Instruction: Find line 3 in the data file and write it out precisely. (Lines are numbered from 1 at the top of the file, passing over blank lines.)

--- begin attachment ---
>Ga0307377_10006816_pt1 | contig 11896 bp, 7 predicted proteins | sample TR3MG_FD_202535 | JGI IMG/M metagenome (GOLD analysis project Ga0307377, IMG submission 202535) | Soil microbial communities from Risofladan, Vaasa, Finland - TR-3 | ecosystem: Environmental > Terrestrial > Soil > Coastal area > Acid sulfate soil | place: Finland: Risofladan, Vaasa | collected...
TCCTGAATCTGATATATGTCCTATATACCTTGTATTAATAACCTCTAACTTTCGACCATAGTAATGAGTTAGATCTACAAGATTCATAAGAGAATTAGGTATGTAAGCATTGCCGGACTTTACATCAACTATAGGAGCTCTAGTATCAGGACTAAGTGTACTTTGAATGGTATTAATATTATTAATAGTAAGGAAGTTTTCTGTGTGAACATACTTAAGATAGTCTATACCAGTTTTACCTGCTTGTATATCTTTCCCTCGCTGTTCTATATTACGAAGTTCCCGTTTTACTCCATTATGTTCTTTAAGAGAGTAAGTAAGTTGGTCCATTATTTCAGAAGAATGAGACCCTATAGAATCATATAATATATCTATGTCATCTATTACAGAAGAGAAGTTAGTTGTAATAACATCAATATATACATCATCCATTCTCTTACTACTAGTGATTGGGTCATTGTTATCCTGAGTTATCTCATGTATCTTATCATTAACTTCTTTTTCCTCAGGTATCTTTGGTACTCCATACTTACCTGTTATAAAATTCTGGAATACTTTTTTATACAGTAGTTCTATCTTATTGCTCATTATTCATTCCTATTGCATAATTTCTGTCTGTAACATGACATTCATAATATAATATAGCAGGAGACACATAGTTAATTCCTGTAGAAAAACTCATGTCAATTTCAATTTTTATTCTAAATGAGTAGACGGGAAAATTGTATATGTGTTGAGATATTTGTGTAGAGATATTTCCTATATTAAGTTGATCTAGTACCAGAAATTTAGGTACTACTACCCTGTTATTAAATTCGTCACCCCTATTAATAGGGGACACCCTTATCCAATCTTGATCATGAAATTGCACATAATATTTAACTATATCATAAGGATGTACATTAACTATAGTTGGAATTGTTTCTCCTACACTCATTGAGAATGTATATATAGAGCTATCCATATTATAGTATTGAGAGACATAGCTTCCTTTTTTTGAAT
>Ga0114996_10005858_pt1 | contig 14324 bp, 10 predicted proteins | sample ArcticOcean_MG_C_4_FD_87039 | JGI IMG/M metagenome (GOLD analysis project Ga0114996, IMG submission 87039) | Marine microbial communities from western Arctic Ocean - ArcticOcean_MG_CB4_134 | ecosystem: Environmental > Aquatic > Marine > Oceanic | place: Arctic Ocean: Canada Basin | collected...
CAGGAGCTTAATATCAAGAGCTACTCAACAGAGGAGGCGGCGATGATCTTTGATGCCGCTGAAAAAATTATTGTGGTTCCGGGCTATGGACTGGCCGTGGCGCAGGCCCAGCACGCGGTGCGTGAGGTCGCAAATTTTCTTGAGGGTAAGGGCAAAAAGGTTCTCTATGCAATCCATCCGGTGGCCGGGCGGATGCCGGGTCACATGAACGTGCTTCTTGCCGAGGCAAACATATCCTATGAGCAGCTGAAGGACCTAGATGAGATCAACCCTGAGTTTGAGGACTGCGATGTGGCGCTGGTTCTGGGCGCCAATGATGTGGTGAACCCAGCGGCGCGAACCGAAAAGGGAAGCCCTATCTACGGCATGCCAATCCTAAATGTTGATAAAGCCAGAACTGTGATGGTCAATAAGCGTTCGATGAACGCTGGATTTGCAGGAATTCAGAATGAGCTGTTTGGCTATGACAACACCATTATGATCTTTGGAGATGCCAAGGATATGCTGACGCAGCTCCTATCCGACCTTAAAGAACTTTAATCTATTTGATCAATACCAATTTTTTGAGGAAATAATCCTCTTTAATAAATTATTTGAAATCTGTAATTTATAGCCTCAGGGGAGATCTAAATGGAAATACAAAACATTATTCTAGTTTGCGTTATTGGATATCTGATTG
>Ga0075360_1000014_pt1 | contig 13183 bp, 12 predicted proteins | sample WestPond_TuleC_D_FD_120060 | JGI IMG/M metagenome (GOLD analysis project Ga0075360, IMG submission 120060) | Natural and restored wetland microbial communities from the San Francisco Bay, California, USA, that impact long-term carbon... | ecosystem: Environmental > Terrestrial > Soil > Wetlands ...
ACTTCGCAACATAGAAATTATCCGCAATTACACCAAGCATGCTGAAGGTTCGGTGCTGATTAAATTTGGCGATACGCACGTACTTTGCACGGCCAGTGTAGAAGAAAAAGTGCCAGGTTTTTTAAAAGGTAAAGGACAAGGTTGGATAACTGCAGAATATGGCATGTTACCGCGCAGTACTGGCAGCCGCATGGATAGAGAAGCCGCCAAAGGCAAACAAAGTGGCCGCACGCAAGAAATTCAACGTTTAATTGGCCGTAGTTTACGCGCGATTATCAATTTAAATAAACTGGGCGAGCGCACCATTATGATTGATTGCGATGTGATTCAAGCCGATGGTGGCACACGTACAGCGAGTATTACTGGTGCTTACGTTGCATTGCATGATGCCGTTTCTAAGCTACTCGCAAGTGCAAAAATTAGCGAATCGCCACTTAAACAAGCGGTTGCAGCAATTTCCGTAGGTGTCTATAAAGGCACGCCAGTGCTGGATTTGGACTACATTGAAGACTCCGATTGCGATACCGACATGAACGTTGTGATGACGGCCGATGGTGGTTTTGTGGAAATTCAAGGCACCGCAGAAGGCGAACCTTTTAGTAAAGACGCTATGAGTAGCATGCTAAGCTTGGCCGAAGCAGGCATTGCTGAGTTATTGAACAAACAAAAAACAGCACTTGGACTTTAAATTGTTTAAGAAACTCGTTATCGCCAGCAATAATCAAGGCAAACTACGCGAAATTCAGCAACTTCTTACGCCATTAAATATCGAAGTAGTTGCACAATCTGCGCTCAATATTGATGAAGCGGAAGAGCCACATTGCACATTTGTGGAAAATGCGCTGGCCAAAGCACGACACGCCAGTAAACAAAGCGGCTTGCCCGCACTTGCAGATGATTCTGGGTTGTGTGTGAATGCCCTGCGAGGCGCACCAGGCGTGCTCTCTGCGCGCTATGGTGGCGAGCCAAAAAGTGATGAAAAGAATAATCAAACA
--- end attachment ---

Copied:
>Ga0114996_10005858_pt1 | contig 14324 bp, 10 predicted proteins | sample ArcticOcean_MG_C_4_FD_87039 | JGI IMG/M metagenome (GOLD analysis project Ga0114996, IMG submission 87039) | Marine microbial communities from western Arctic Ocean - ArcticOcean_MG_CB4_134 | ecosystem: Environmental > Aquatic > Marine > Oceanic | place: Arctic Ocean: Canada Basin | collected...